Like any standard shot, individuals could be allergic to them. Though direly needed, especially by health workers, it remains that people need to take the necessary precautions such as consulting their doctor first.

The Pfizer COVID-19 vaccine could still have some adverse effects on individuals, particularly those who have a history of allergic reactions. It appears that there are some over in the United States dealing with it with their identities withheld.

In New York City, a health worker reportedly suffered a “serious adverse event” after receiving the vaccine. However, the worker is now in stable condition after being treated for the allergic reaction.

"With more than 30,000 COVID-19 vaccinations administered in New York City, we have received a single report of a serious adverse event in a health care worker," the New York City Health Department said.

Some details on it were not shared. This included when the vaccine was administered and how soon the reaction cropped up. It is the first one to be reported in New York although there are some similar cases across the United States.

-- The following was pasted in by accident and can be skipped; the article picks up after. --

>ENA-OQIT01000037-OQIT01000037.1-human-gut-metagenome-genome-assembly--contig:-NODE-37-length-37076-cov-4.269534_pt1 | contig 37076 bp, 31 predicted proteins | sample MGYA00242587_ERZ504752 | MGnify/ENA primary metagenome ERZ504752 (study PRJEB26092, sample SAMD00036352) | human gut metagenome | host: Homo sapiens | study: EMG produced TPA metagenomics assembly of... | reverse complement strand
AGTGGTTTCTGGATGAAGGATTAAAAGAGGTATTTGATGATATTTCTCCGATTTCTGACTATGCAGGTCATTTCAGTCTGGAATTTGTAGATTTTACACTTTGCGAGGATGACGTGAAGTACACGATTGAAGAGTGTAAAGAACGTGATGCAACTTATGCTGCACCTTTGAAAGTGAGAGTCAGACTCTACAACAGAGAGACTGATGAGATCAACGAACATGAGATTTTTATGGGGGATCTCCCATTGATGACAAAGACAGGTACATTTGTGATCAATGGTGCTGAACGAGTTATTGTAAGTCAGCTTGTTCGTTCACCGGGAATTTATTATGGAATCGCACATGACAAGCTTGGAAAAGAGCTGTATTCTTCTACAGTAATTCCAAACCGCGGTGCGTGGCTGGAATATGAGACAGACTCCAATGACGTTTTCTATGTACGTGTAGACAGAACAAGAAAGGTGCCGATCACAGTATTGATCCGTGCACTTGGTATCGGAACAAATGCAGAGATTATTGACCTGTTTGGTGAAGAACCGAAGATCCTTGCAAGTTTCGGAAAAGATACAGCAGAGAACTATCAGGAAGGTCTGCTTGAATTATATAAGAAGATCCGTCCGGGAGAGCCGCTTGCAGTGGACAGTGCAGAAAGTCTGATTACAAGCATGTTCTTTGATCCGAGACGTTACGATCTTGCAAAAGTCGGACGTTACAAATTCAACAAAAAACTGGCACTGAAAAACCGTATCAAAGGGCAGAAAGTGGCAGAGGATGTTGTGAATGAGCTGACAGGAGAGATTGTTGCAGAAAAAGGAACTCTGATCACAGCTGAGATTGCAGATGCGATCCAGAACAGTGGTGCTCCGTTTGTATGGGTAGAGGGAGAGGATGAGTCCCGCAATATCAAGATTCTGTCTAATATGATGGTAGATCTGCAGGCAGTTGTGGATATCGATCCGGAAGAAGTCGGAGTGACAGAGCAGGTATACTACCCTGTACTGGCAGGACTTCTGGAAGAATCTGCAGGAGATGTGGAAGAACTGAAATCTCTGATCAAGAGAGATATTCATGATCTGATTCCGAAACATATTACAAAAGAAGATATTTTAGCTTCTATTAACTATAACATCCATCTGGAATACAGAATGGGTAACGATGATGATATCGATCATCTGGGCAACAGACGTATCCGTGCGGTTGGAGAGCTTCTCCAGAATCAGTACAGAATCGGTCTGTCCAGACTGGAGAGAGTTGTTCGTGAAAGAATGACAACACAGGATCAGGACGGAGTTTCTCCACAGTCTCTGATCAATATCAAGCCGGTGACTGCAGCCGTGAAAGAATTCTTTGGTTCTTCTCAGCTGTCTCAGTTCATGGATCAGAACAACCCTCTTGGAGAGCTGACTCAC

With this development, the Centers for Disease Control and Prevention (CDC) has issued new guidance to individuals – particularly the ones who have a history of allergic reactions to vaccines.

"If you have ever had a severe allergic reaction to any ingredient in a COVID-19 vaccine, CDC recommends that you should not get that specific vaccine," the health agency stated.

"If you have had a severe allergic reaction to other vaccines or injectable therapies, you should ask your doctor if you should get a COVID-19 vaccine. Your doctor will help you decide if it is safe for you to get vaccinated."

As of this writing, the reactions to the COVID-19 vaccine once administered are rare and low. However, the best approach right now is to practice due diligence and make the necessary consultations. Most are advised to take one but it would still be best to get the advice of a doctor before proceeding.

Pfizer La entrada principal de Pfizer en New York City, Agosto 31, 2003. Reuters/Jeff Christensen JC